Many of you will know that when we were in China I bought an electric violin – a fine piece of Guangzhou engineering – great sound for recording, but tiring to play for any length of time because it’s quite a bit heavier than a normal violin.

Electric violin

That set me wondering about how I might reduce the weight – I thought about putting in some tasteful holes in the side to give it that ‘industrial’ look, but after liberal application of the forstner bits it wasn’t aesthetically pleasing. So I had a re-think. I would need a stub wing on the right for position work and I would need enough belly to hold a shoulder rest – but was the rest of the superstructure really necessary?

Electric violin

The whole thing is made from a fairly dense craftwood so I set to work with the bandsaw and removed segments of the skeletal violin shape – that was a bit better on the weight. And so to the main strut to which the neck was attached. There is a fairly crudely routed box section for the electronics, but the rest seemed to be a solid plank.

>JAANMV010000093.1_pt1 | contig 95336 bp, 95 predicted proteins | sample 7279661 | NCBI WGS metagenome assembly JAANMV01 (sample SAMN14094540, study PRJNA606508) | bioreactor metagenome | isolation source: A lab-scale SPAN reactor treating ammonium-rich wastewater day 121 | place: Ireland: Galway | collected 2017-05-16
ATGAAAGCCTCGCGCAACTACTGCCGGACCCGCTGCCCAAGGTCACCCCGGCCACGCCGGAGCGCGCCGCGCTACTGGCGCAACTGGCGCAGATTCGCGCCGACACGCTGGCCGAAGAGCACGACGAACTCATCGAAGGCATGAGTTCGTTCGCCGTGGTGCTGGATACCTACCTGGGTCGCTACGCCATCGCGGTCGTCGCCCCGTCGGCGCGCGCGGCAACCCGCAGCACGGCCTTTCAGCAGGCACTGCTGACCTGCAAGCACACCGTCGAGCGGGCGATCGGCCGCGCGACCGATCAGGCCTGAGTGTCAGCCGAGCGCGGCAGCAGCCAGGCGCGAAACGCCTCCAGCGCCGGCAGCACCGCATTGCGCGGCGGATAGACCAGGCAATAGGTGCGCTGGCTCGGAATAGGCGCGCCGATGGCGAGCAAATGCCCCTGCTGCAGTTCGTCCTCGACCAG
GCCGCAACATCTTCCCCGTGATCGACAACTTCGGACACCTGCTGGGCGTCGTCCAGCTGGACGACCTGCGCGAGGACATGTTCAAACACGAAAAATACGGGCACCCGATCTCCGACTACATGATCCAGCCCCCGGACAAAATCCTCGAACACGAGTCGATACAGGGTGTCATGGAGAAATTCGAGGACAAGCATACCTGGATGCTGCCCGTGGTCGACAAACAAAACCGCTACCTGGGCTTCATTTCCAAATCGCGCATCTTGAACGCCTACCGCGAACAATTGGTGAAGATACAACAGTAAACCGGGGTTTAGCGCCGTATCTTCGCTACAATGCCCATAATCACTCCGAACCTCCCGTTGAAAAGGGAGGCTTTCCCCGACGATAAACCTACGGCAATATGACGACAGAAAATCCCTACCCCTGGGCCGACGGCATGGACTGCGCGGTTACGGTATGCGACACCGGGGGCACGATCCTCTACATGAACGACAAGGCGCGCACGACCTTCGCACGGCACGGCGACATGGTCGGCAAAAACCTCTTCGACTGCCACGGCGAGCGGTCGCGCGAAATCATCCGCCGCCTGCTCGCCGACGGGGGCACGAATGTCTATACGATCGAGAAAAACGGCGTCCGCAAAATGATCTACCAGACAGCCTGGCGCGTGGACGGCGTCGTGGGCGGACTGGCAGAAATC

Electric violin

I tested with a couple of discreet drill holes and found it was indeed solid MDF – no wonder thing thing weighed so much! I took to the main strut with a couple of sizes of forstner bit in the drill press and took a series of impressions. Then I joined them to make a cavity – not all the way through, but about two-thirds so there would still be plenty of strength. I still need to do a lot of finishing work on the back, but you’ll get the idea.

Electric violin

A LOT of shavings later and the fiddle is now substantially lighter – not quite as light as the kevlar Guscott ones, but certainly light enough to use in performance without putting my neck out 🙂

I agree that it has lost some of the aesthetic quality, but it will work well as a good workhorse electric fiddle

Cheers
Jerry

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